Le Panthéon

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This past Monday, David and I went to the Latin Quarter to see the Panthéon. We went to the Latin Quarter already, but the Panthéon was closed while we were there as they were installing a new display that celebrates great women of France.

The Panthéon is a short walk from the metro, but a scenic one all the same.

Isn’t that a great car? It was parked outside a florist shop.


We went for a walk through a park as well, which took us towards the Museum of Natural History in Paris. We’ll be going back to visit the museum another day.


This tree is more than 200 years old!


A café that sold beer from Quebec.


An autolib’ station! There are several of these stations around Paris, much like the bicycles.

The cars are all electric. You pay for a week or year pass and then an additional amount per hour. If you only want it for one day, it’s free but you pay a fee per 30 minutes. I think it would add up pretty fast – not sure I’d ever use it. But it’s a great service all the same, and I notice a lot of people driving these little cars around.IMG_7168


A square with a fountain and restaurants that surround it. Very quiet. There were several street vendors with little chairs offering massages. IMG_7172

David and I stopped for coffee and some French Onion Soup before continuing to the Panthéon. There were little croutons in the soup that soaked up the deliciousness. And, as you can see, a pretty incredible layer of Gruyère cheese on top. It was very filling, so we shared the soup.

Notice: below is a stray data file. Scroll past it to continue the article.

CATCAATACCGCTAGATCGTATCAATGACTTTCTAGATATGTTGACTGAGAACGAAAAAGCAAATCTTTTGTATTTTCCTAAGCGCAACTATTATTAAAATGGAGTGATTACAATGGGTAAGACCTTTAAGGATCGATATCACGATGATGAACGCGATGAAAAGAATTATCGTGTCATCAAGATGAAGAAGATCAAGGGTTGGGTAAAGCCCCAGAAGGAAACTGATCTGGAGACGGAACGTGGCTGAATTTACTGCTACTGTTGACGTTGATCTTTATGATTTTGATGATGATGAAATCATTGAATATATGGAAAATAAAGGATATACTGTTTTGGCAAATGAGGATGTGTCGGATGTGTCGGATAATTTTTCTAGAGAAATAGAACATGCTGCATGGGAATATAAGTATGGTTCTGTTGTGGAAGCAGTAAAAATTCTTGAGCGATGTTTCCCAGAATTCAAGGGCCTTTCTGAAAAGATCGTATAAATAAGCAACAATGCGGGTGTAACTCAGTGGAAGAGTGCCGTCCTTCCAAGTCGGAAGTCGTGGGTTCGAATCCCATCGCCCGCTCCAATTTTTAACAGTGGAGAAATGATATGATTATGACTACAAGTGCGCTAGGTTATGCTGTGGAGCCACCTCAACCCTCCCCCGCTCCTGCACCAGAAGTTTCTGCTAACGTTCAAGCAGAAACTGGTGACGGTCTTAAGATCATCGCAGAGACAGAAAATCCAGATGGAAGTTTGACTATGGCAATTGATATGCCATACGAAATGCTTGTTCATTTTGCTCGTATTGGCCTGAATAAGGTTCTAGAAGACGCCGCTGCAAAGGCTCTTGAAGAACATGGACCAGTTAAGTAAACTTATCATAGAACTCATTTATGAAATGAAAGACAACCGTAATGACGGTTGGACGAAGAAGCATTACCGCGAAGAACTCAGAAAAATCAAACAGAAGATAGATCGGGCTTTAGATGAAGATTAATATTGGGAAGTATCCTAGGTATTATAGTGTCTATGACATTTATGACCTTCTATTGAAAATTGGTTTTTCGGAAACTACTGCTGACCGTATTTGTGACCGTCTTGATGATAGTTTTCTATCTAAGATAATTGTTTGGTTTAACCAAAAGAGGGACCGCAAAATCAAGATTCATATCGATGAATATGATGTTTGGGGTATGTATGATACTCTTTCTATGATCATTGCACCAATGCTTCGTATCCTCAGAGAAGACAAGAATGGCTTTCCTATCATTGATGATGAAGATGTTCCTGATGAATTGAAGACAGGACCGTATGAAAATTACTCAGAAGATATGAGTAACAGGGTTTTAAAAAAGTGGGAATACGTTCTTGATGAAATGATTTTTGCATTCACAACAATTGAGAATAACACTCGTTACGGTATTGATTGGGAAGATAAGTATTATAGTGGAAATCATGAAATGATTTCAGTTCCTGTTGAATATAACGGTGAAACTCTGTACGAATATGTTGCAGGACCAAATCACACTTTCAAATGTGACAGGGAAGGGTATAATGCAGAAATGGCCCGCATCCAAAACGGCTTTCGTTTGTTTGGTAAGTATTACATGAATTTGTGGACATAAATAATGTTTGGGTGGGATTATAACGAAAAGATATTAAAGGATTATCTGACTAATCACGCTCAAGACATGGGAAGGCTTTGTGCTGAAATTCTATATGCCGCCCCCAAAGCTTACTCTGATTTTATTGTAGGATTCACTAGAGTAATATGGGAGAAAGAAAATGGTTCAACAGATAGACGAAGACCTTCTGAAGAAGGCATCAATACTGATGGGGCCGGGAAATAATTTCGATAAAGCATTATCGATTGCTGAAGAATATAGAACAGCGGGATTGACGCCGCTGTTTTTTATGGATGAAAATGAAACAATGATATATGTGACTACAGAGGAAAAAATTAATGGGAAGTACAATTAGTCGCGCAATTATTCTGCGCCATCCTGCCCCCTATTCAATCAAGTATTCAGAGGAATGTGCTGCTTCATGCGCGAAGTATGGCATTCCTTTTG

Afterwards we were on our way.I remember visiting the Panthéon on my previous visit to Paris in 2008 and really enjoyed it. Unfortunately, though, the famous “Foucault pendulum” has been removed for repairs for the next three years, which was a bit disappointing.

Nonetheless, we really enjoyed exploring the monument!


The view outside the entrance.



There are many impressive pillars that make anyone seem tiny next to them.





In the basement there is a crypt with all kinds of famous people. Below are the tombs of Alexandre Dumas, Victor Hugo, and Émile Zola.


David and I really enjoy the Latin Quarter, and I highly recommend it to people visiting Paris. There are so many neat shops and book stores. We saw a board game store with all kinds of puzzles and games. We took note of a few of the titles of the more “native to France” board games so we could go home and look them up. We’ll be going back to buy one we really liked.

Also, another thing to note about the Latin Quarter (especially if you like to drink coffee and sit in cafés), the cafés offer great food for a much better price than elsewhere in Paris. There was a great deal for a coffee and pastry for 3 €, while in areas around the Louvre and Eiffel Tower charge as much as 7 € for a coffee alone.

And you thought Starbucks was bad.

Until next time! 🙂



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